Keeping a Commonplace Book

*This is a post from my archives that I’ve updated and am re-posting.*

When it comes to reading, I am a highlighter. I highlight in books a lot. But I also keep a commonplace book or what can be called a reading notebook. Actually, I keep two notebooks. One for only quotes…where I write down quotes from things I’m reading (books, articles, blog posts, etc.)…things I want to remember…things that stand out to me. And then I keep another notebook where I write quotes along with jotting down notes, writing out my thoughts, and sometimes writing summaries about what I’m reading.

There’s just something about writing down things when I’m reading. Why is that? In her book The Well-Educated Mind, Susan Wise Bauer helps us understand why when she says:

What we write, we remember. What we summarize in our own words becomes our own.” (pg. 35)

There is something about keeping a notebook of quotes and summaries that seems to aid in the retention of that material. I notice that even in the act of writing down a to-do list for the day, I’m more likely to remember those things on that list just by having written them down.

This is a picture of a couple of my commonplace books/reading journals.

Mrs. Bauer also says:

“…the journal is the place where the reader takes external information and records it (through the use of quotes, as in the commonplace book); appropriates it through a summary, written in the reader’s own words; and then evaluates it through reflection and personal thought…In this way, the journal connects objective and subjective learning.”
(The Well-Educated Mind, pg. 36)

One of the most powerful ways to internalize something we read is through telling about it…whether it be telling someone else about what we’ve read or by writing a summary of it on paper. This can also be known as narration.

When we keep a notebook where we jot down quotes and statements that stand out to us, then summarize what we’ve read in our own words, then reflect on it and evaluate what we think about it, we are internalizing the material…we are thinking about it…taking it in and evaluating it. And doing this helps us remember it.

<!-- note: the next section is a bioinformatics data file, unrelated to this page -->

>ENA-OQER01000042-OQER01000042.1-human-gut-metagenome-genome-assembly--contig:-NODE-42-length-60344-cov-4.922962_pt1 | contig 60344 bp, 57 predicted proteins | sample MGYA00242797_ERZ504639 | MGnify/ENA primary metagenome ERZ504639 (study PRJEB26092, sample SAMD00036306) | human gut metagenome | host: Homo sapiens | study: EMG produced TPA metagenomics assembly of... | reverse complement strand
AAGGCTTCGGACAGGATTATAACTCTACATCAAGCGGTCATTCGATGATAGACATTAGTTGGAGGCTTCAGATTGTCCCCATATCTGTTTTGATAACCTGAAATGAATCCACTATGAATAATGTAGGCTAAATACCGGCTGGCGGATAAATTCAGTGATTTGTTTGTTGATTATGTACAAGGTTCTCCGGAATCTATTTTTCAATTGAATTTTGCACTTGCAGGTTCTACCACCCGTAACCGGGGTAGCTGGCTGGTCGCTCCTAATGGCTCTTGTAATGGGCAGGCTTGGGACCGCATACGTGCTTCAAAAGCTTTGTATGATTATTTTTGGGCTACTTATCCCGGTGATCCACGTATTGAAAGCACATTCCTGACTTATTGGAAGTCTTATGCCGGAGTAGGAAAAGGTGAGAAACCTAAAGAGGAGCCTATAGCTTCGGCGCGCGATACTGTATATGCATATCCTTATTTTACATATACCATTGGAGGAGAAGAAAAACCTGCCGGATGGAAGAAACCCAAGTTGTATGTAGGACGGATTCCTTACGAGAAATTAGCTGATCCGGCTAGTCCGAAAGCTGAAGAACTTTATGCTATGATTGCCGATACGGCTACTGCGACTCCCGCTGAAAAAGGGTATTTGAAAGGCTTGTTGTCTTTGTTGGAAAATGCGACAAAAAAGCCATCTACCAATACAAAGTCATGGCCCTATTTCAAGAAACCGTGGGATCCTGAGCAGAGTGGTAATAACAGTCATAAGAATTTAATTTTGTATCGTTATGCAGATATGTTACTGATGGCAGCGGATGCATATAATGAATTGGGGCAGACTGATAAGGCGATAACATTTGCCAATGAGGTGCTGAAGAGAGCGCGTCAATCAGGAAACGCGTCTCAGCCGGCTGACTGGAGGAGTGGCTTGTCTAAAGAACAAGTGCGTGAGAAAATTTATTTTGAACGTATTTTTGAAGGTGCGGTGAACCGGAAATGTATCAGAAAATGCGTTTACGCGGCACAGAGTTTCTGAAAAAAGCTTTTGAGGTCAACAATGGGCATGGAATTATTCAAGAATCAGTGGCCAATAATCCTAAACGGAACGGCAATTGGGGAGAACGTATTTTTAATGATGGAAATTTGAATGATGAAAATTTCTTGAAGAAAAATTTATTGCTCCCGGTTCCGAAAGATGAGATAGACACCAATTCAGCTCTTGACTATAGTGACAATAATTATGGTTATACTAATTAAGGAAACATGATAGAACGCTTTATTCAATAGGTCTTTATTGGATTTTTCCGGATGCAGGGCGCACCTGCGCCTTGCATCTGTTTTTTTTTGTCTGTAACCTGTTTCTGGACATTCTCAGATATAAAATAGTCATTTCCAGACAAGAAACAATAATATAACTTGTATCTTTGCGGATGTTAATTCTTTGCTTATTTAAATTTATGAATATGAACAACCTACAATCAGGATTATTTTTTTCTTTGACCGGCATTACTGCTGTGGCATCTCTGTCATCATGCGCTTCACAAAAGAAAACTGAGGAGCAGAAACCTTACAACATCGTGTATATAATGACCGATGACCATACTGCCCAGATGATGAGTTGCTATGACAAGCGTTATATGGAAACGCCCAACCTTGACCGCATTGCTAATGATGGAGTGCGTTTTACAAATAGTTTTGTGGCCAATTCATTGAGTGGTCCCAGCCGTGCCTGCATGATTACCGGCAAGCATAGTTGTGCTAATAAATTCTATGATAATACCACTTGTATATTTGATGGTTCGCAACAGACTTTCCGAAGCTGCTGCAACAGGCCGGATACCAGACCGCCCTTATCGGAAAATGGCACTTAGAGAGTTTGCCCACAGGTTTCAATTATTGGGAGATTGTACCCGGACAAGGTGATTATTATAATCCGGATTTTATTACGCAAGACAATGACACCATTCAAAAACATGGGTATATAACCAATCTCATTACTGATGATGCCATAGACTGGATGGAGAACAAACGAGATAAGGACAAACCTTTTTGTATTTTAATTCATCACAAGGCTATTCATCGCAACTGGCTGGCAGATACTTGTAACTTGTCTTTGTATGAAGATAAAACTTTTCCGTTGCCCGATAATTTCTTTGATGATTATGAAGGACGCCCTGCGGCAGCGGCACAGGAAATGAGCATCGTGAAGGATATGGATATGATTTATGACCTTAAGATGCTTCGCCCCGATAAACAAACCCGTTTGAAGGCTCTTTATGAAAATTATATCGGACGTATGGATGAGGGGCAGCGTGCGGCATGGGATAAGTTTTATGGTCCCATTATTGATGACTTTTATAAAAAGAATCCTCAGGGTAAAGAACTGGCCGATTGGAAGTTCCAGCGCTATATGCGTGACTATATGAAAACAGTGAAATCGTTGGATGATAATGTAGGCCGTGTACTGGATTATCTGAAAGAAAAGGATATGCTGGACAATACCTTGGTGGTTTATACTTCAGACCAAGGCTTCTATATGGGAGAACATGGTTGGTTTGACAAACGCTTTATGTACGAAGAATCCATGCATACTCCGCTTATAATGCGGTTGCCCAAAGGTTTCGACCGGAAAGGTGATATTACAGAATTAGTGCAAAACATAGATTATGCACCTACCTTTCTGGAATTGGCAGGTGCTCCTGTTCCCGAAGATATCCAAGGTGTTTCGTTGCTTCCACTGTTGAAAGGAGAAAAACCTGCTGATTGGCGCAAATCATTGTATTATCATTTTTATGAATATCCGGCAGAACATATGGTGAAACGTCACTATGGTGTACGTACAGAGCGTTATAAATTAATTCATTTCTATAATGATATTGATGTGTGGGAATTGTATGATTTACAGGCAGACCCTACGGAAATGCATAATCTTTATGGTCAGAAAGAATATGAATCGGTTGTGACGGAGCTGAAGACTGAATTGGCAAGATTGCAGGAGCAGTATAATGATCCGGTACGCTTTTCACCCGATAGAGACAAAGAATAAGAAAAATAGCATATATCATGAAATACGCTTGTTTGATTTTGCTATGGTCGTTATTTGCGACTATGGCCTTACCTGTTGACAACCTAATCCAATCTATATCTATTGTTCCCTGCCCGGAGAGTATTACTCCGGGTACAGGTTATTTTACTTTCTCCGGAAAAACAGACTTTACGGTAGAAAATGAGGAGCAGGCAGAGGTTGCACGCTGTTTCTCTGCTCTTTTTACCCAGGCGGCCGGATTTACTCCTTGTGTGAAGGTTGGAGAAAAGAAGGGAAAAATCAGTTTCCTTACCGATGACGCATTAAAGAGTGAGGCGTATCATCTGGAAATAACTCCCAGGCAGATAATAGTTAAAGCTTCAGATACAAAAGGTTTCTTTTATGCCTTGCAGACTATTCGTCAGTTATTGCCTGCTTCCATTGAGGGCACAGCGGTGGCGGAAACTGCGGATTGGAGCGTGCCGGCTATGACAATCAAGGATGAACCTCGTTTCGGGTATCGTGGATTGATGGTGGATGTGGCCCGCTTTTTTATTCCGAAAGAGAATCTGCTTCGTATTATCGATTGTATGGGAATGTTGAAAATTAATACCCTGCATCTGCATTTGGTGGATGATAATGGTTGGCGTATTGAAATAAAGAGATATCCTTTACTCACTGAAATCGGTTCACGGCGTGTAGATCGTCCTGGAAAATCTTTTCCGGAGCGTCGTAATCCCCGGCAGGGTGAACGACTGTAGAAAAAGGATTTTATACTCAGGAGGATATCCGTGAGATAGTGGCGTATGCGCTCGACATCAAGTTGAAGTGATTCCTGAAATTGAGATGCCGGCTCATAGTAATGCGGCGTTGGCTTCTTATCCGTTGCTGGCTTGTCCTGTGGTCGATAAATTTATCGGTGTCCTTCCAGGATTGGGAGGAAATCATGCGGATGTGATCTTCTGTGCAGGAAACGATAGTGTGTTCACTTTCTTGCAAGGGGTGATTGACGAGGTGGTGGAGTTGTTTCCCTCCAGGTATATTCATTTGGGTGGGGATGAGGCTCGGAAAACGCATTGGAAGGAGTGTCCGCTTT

To read more about keeping a commonplace book or reading notebook, might I recommend the following?

Sparkly Gel Pens, a Webinar, and Other Commonplace Book Necessities – This is a great post by Brandy. Some of the things she shares about in this post are her favorite types of notebooks and pens to use for a commonplace book.

What I Keep in My Commonplace Book – In this post, Sarah shares about her own commonplace book.

How I Use My Commonplace Journal – In this post, Mystie shares how she keeps a commonplace book. One of the things she talks about is how she uses an actual notebook and then transfers her notes to digital format.

Do you keep a commonplace book or reading notebook? What are your favorite types of notebooks to use for a reading notebook/commonplace book?


7 thoughts on “Keeping a Commonplace Book

    • I have been jotting down notes and writing summaries about books I’m reading more now than I used to. It makes a difference when I tell someone about what I’m reading or write summaries out on paper (or even type out my summaries on the computer). It’s all narration, either orally or in writing.

      I have the book The Living Page and have read some of it. I haven’t finished it yet though. I should pull it back out sometime and read some more of it. 🙂


  1. I started using a notebook when I read on my kindle. Although you can highlight, when you do it is more difficult to find it again, and as you said, doesn’t help you remember. After I saw the benefits, I began to keep a notebook for all my reading – digital or not. Good post! Thanks!


    • Thank you! I’ve highlighted some of my Kindle books too…but you are right that it is a pain to try and go back and find a specific quote that way. So with some of the ebooks, if I highlight, I will stop every so often and write out the passages I’ve highlighted in my reading notebook. 🙂


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